Film noir parody with a detective uncovering a sinister plot. Characters from real noirs appear as scenes from various films are intercut.

Director:

Carl Reiner

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Cast

Cast overview, first billed only:
Steve Martin ... Rigby Reardon
Rachel Ward ... Juliet Forrest
Alan Ladd ... The Exterminator (archive footage)
Carl Reiner ... Field Marshall VonKluck
Barbara Stanwyck ... Leona Hastings-Forrest (archive footage)
Ray Milland ... Sam Hastings (in 'Lost Weekend') (archive footage)
Ava Gardner ... Kitty Collins (archive footage)
Burt Lancaster ... Swede Anderson (archive footage)
Humphrey Bogart ... Phillip Marlowe (archive footage)
Cary Grant ... Johnnie Aysgarth (archive footage)
Ingrid Bergman ... F.X. Huberman (archive footage)
Veronica Lake ... Monica Stillpond (archive footage)
Bette Davis ... Doris Davermont (archive footage)
Lana Turner ... Jimmi-Sue Altfeld (archive footage)
Edward Arnold ... Altfeld (archive footage)
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Storyline

Juliet Forrest is convinced that the reported death of her father in a mountain car crash was no accident. Her father was a prominent cheese scientist working on a secret recipe. To prove it was murder, she enlists the services of private eye Rigby Reardon. He finds a slip of paper containing a list of people who are "The Friends and Enemies of Carlotta." Searching for answers, Rigby encounters assorted low-lifes: dangerous men and women who were the hallmarks of the classic detective movies of the 40's and 50's. Filming in black and white allows scenes from old movies to be cut into this film. It is through this process that Rigby's assistant is none other than Philip Marlowe himself. Written by Tony Fontana <tony.fontana@spacebbs.com>, Ed. by Peter Victor <thevictor99@yahoo.com>

Plot Summary | Add Synopsis

Taglines:

Laugh... or I'll blow your lips off!


Certificate:

PG | See all certifications »

Parents Guide:

View content advisory »
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Did You Know?

Trivia

Initially, Steve Martin's character was written to tell off Humphrey Bogart's "mentor" character as an old has-been. The scene in which Martin did this was restored for network-TV showings. See more »

Goofs

At 44:20, when Rigby is making shadow plays with the wooden ducks, the position of his hands does not match that of the shadows on the wall. See more »

Quotes

[Reardon enters Dr. Forrest's rented office through a door that has an address number "2" plaque]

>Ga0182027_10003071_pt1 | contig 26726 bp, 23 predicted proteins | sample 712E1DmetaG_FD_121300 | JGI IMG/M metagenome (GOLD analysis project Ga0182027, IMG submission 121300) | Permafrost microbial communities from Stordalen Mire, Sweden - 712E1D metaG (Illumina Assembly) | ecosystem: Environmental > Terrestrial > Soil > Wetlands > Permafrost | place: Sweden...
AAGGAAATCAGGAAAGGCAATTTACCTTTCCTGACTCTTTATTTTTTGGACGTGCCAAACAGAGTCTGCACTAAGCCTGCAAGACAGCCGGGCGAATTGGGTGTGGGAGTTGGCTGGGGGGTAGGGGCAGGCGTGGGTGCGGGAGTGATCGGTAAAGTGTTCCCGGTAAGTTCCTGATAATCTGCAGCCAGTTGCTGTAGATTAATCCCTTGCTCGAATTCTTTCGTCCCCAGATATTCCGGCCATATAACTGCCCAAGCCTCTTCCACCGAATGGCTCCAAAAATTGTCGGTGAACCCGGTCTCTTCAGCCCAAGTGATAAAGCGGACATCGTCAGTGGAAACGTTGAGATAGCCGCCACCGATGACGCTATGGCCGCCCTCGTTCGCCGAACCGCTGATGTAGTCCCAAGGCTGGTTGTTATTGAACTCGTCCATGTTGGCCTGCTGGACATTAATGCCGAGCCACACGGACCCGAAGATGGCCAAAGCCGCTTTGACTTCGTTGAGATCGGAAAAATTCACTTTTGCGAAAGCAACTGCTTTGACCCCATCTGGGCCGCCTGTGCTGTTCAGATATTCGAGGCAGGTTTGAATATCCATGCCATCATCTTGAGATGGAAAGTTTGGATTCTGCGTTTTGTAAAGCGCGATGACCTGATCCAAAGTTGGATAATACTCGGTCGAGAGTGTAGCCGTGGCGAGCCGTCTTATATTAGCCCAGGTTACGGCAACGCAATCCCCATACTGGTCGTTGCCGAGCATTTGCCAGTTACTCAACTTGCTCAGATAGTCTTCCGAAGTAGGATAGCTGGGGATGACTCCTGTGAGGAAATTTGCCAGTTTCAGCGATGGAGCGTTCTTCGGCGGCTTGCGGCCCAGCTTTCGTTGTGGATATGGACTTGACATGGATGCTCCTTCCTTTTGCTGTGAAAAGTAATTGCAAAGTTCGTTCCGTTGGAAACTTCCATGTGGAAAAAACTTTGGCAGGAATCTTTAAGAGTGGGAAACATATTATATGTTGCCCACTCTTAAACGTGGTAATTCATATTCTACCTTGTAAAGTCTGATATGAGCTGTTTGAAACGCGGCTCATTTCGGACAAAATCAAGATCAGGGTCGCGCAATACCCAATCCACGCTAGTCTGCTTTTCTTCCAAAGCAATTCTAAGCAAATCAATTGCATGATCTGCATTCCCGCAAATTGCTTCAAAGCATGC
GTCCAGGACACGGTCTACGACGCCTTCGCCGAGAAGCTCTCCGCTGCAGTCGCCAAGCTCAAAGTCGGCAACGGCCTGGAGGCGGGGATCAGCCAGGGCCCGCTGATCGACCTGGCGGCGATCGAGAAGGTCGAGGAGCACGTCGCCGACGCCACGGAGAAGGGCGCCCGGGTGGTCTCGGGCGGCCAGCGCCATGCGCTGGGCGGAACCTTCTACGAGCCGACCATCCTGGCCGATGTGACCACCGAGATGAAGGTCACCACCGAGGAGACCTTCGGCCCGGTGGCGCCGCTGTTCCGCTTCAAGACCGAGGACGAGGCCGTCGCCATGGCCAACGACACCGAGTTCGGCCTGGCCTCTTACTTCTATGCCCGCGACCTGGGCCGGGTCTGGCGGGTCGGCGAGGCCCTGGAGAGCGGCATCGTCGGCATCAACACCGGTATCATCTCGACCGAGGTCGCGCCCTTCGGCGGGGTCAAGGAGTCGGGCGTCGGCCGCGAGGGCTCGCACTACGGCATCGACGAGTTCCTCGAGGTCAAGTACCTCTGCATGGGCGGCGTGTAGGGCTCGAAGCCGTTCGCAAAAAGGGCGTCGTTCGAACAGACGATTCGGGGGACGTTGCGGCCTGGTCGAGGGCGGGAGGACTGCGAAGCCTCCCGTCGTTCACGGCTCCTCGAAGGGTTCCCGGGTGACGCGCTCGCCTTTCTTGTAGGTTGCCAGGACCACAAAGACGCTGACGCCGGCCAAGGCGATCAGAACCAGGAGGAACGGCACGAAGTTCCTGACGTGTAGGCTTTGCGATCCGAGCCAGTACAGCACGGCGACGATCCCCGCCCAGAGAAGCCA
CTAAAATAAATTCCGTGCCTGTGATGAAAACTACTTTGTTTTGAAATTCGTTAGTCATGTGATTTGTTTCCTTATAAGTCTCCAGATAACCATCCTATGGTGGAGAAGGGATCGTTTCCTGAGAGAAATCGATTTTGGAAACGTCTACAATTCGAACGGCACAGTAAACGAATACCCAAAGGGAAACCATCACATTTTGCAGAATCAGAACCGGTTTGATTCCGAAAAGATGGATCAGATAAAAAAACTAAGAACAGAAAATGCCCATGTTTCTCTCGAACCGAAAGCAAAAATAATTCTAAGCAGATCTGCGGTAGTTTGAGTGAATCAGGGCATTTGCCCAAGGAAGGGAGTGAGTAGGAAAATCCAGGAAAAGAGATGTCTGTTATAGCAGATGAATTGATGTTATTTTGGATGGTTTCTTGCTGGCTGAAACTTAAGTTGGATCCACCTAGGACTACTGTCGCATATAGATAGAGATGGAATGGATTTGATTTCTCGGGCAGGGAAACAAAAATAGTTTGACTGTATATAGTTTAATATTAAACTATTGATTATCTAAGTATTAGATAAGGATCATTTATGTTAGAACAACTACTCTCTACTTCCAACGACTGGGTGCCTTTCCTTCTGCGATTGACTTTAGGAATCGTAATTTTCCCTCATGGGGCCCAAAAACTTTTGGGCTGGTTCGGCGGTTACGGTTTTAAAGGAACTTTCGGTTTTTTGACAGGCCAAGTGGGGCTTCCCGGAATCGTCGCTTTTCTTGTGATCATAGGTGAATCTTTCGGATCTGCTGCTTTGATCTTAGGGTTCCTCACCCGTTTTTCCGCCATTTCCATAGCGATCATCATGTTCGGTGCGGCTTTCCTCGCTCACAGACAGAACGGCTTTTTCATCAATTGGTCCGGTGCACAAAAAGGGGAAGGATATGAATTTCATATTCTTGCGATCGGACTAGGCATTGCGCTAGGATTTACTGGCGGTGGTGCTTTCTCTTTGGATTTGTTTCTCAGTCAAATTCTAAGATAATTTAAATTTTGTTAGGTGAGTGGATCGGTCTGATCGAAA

Rigby Reardon: I had no trouble finding Dr. Forrest's cheese lab. It smelled like the number on the door.
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Crazy Credits

After the Cast there comes the dedication: Dead Men Don't Wear Plaid was Edith Head's final film. To her, and to all the brilliant technical and creative people who worked on the films of the 1940's and 1950's, this motion picture is affectionately dedicated. See more »


Soundtracks

Dead Men's Bolero
Music by Miklós Rózsa
Lyrics by Steve Goodman
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User Reviews

 
Along with "The Jerk," one of Steve Martin's top two finest films
19 July 2005 | by garytherouxSee all my reviews

I remember reading reviews in The New York Times and elsewhere in 1983 fawning over Woody Allen's brilliant and wholly original idea of inserting himself into old film footage in "Zelig." They'd not noted, of course, that everyone from Ernie Kovacs to John Zacherle had already done that "brilliant and wholly original idea" on television -- and, most notably, Steve Martin did it in a feature film, "Dead Men Don't Wear Plaid," one year prior to "Zelig." While "Zelig" has its moments, it is ultimately tedious, running about twice as long as it's one-note gag treatment can sustain. In sharp contrast is the far more clever, inspired, fully developed, insightful and witty DMDWP, which, as noted. came out one year earlier. As often happens with groundbreakers set somewhere outside the norm, DMDWP was not exactly a box office hit -- a key reason why no sequels were ever made. That's unfortunate, as Martin's character was one of his finest creations and could have sustained more installments in the series. (Steve was never better on film than he is here.) It's good that the people behind "Police Squad" did not give up on it after it failed to fit within the confines of standard TV concepts around the same time. Reborn as "The Naked Gun" series of feature films, the "Police Squad" concept turned into three of the greatest comedy motion pictures of all time. DMDWP deserved a lot better than it got in 1982 as well, and I'm glad to see that it has finally found respect and its audience through television exposure (much like a previous box office bomb, "It's A Wonderful Life"). The kind of creativity Martin, Carl Reiner and the rest of the DMDWP crew put into their project needs to be strongly encouraged -- as it represents excellent comic film-making, as opposed to the witless parade of routine crudities that Hollywood ordinarily churns out.


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Details

Country:

USA

Language:

English

Release Date:

21 May 1982 (USA) See more »

Also Known As:

Dead Men Don't Wear Plaid See more »

Filming Locations:

Pasadena, California, USA See more »

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Box Office

Budget:

$9,000,000 (estimated)

Opening Weekend USA:

$4,289,601, 23 May 1982

Gross USA:

$18,196,170

Cumulative Worldwide Gross:

$18,196,170
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Company Credits

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Technical Specs

Runtime:

Sound Mix:

Mono

Aspect Ratio:

1.85 : 1
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